Remember Richard Florida, economic development expert and author of “The Rise of the Creative Class”? He has served as guru to lots of cities that were losing population, first to the suburbs, then the exurbs, leaving an economically depressed urban core.
His theory that urban revival depends on cities attracting a young, well-educated, “creative class” of hipsters gained some currency in Roanoke over the last few years, inspiring a surge of downtown living.
Being hip, though, doesn’t necessarily translate into general prosperity. Joel Kotkin writes in a sobering assessment in The Daily Beast Wednesday, “Florida himself, in his role as an editor at The Atlantic, admitted last month what his critics, including myself, have said for a decade: that the benefits of appealing to the creative class accrue largely to its members — and do little to make anyone else any better off.”
One criticism is that when high-skilled, knowledge-based professionals move in, any wage increases that blue-collar and service workers might see is eaten up by higher housing costs.
Kotkin notes: “Perhaps the best that can be said about the creative-class idea is that it follows a real, if overhyped, phenomenon: the movement of young, largely single, childless and sometimes gay people into urban neighborhoods.” In most places, though,the divide between haves and have-nots just grows wider.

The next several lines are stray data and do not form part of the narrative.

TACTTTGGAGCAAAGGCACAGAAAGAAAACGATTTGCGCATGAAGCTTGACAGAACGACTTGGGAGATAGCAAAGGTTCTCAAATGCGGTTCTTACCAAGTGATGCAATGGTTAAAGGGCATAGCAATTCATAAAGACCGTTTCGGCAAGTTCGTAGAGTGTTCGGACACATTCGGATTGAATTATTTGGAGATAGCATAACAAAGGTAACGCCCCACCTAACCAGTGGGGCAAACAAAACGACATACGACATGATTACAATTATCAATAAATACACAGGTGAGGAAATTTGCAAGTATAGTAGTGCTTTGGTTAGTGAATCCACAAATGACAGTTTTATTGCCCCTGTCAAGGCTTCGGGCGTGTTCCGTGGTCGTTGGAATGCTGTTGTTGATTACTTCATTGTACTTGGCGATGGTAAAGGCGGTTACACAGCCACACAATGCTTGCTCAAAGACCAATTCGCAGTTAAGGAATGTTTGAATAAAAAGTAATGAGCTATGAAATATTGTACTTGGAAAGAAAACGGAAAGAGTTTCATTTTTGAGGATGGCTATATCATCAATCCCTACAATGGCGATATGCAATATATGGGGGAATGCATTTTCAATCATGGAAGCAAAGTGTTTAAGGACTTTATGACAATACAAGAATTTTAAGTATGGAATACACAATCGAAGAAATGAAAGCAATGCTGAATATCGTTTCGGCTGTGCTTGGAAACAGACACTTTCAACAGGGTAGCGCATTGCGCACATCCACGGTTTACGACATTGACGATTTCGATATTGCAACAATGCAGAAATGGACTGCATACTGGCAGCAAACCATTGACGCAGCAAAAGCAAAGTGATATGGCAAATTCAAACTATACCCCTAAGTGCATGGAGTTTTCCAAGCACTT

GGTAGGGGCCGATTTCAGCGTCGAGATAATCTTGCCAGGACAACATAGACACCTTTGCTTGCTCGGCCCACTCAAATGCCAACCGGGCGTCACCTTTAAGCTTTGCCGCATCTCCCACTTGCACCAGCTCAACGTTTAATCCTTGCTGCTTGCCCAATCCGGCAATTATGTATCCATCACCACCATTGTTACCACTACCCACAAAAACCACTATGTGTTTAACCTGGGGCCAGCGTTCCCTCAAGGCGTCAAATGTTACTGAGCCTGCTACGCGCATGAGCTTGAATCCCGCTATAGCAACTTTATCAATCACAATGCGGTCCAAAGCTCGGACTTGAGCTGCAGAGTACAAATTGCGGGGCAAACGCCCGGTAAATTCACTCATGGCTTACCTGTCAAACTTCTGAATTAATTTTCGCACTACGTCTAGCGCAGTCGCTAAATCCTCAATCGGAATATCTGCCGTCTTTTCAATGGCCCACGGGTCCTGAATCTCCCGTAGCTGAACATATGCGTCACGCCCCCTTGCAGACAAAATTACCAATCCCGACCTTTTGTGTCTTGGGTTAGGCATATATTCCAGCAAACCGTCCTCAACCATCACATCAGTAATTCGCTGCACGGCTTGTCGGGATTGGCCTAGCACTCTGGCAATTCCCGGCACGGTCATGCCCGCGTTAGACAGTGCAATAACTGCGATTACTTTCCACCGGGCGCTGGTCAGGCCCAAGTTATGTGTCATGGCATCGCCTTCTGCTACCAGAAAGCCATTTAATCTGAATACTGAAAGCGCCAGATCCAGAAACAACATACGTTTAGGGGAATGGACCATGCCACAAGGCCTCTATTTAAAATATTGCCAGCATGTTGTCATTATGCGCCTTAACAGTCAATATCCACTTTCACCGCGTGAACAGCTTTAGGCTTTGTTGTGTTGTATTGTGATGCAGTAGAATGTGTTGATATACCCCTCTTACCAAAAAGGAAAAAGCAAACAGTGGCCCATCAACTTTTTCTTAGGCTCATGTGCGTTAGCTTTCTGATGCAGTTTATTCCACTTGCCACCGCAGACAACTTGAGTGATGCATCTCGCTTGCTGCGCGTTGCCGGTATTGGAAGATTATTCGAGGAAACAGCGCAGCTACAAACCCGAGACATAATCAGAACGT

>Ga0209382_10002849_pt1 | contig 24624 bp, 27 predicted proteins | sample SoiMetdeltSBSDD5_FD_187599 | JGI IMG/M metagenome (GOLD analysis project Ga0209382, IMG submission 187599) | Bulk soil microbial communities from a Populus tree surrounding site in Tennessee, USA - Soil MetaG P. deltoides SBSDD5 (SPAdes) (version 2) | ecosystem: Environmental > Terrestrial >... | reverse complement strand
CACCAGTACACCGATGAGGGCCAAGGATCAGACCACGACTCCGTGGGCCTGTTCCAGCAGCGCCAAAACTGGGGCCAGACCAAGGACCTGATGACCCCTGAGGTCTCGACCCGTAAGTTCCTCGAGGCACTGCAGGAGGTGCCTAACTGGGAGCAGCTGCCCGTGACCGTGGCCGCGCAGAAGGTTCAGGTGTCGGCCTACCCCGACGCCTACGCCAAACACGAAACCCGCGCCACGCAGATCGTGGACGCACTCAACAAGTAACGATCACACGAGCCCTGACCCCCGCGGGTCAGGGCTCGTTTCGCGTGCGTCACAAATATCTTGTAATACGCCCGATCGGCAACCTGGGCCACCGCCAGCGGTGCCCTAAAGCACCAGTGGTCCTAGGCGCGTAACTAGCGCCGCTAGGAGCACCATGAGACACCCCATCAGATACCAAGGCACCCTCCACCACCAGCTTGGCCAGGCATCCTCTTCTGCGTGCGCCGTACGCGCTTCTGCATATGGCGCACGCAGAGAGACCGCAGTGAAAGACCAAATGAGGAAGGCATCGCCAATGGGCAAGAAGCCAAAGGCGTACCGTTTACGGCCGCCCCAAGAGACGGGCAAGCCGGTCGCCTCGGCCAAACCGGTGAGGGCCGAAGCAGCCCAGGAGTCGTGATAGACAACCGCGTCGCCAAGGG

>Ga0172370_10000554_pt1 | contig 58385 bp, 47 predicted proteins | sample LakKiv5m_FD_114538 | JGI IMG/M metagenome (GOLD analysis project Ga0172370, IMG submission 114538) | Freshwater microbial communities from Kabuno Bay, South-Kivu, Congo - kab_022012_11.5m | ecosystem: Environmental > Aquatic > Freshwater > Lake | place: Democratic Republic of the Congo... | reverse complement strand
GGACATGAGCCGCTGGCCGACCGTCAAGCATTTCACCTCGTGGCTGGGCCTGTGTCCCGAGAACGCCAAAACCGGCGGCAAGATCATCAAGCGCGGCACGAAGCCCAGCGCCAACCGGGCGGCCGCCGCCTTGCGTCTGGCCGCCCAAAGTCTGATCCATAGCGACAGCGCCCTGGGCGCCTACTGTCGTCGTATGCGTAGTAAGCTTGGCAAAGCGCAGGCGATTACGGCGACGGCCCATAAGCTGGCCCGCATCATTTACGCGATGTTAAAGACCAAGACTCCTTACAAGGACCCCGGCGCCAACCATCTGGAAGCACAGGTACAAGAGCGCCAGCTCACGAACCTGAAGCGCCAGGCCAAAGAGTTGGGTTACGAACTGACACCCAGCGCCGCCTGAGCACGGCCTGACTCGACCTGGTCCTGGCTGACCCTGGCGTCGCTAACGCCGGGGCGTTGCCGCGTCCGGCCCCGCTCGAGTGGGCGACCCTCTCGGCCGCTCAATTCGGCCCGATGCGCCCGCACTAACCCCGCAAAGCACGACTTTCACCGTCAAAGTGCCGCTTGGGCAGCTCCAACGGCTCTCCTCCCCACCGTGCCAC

Cities, particularly in the Rust Belt, that depend on enclaves of “the creatives” to remake their economies can forget about it. Kotkin writes, “Investments in ‘cool’ districts may well appeal to some young professionals, particularly before they get married and have children. But overall, as Florida himself now admits, it has done little overall for the urban middle class, much less the working class or the poor.”
The cities that he and others look to are much bigger than Roanoke, of course. I’m not sure how much a parallel can be drawn between what’s happening in my hometown of St. Louis, say, and here. But some of the observations ring true.
I can’t quite believe, though, that a valley where a giant neon star has iconic status will ever be too hip to be real.